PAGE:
San Francisco’s Bay Area Rapid Transit (BART) met its July 1 goal to install security cameras on its entire train car fleet.
The new cameras bolster BART’s existing security infrastructure network, which includes cameras on platforms and inside and outside stations, as well as on police officers themselves. The cameras and digital recording devices provide high quality images from onboard BART trains, with four cameras installed on each train.
“The installation of new digital cameras demonstrates our commitment to public safety,” said BART Police Chief Carlos Rojas. “These cameras will be an effective tool for solving crimes that occur on the BART system by helping investigators to identify suspects. The devices will also serve as a deterrent to prevent some crimes from ever occurring in the first place.”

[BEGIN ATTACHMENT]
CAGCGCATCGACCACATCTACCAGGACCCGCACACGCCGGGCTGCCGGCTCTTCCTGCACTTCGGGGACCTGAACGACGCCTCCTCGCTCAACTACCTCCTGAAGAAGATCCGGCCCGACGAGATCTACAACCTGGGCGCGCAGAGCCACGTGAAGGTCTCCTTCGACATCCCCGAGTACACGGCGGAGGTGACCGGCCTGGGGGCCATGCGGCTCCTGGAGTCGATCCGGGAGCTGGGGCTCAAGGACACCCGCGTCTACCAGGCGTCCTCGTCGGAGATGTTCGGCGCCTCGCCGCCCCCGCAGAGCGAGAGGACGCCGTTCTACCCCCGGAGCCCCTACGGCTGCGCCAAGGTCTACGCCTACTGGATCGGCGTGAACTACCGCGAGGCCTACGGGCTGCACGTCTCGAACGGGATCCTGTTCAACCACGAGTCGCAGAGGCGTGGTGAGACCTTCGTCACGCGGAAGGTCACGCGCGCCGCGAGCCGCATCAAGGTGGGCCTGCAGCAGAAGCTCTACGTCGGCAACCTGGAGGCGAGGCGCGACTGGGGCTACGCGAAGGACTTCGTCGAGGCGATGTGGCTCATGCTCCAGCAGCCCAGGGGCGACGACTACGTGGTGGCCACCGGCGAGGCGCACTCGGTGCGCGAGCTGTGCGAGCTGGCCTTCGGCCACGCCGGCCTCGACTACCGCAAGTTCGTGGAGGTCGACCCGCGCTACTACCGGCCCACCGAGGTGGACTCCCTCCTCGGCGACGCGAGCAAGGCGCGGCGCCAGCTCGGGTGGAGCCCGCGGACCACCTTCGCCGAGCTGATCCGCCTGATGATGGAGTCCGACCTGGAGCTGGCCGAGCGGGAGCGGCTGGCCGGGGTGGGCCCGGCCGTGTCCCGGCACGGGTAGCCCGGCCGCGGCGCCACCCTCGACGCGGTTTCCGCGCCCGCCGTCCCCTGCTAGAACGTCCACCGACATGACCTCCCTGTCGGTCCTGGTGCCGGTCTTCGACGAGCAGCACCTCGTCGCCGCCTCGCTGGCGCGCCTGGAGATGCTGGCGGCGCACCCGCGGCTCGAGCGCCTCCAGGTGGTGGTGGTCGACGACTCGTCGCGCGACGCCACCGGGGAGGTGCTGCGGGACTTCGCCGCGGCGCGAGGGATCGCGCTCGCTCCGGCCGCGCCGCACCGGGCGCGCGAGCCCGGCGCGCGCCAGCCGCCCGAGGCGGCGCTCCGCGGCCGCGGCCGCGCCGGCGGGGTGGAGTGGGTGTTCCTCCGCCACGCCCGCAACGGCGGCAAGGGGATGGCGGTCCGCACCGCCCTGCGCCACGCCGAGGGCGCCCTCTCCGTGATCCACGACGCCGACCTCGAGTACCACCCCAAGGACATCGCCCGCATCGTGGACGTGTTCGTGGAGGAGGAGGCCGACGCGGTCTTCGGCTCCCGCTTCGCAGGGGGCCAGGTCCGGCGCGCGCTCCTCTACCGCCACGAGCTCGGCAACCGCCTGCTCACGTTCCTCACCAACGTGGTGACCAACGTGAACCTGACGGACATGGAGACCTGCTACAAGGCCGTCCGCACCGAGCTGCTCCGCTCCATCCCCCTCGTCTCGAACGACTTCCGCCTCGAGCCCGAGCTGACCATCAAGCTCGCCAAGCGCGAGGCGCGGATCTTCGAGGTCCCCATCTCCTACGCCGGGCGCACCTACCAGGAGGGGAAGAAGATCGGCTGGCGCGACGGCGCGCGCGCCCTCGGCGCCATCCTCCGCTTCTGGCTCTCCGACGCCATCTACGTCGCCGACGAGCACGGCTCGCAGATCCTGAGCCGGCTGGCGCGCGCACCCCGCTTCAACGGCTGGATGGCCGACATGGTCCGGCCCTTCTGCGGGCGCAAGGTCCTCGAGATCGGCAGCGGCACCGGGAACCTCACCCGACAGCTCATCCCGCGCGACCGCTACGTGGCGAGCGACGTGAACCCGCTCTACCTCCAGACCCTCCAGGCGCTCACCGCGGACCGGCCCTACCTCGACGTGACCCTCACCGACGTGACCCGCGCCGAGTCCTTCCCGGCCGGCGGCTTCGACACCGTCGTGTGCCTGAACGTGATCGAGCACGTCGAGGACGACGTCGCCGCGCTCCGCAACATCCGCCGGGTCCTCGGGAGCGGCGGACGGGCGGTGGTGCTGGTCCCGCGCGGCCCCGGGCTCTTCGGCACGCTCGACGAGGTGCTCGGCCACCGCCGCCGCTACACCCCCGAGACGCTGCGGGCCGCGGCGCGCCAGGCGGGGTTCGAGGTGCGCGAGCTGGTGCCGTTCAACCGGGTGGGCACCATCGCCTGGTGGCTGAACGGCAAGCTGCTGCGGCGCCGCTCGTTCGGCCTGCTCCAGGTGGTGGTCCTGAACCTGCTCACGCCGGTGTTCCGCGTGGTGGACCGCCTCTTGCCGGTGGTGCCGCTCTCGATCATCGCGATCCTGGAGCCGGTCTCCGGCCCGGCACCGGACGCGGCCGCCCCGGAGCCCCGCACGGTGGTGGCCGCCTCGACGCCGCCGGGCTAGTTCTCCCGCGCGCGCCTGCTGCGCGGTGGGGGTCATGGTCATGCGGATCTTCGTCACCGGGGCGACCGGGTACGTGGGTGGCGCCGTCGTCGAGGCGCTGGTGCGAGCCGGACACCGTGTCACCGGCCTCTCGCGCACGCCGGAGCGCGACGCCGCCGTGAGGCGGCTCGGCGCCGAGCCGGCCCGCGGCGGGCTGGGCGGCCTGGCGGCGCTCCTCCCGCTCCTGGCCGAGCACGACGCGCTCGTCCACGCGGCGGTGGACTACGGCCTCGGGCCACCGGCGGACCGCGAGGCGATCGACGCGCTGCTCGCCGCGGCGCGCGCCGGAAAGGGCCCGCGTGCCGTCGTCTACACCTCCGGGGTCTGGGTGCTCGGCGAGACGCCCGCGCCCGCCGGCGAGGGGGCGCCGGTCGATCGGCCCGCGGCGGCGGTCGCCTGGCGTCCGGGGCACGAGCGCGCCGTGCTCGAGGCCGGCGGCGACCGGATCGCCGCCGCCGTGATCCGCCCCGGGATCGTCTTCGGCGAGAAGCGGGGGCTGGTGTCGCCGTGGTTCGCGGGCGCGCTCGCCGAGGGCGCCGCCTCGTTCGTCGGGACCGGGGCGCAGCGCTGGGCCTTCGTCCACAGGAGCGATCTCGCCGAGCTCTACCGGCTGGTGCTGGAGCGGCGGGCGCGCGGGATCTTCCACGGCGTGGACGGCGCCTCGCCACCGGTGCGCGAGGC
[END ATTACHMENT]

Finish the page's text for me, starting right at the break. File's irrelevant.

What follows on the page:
The cameras have a useful life of six to seven years. That coincides with the time it will take for the aging train cars to be retired from service as BART welcomes the “Fleet of the Future.” The incoming fleet has been designed with built-in cameras.
The BART Board of Directors approved the contracts to purchase the cameras, DVRs, and box housing units for $463,749 in August, 2016 after testing various models. The full cost of the project including labor and other materials was $1.42 million with the money coming from BART’s operating budget.
The original in-train camera deployment included a mix of real and decoy cameras that were installed in the late 1990s and early 2000s as a deterrent against vandalism.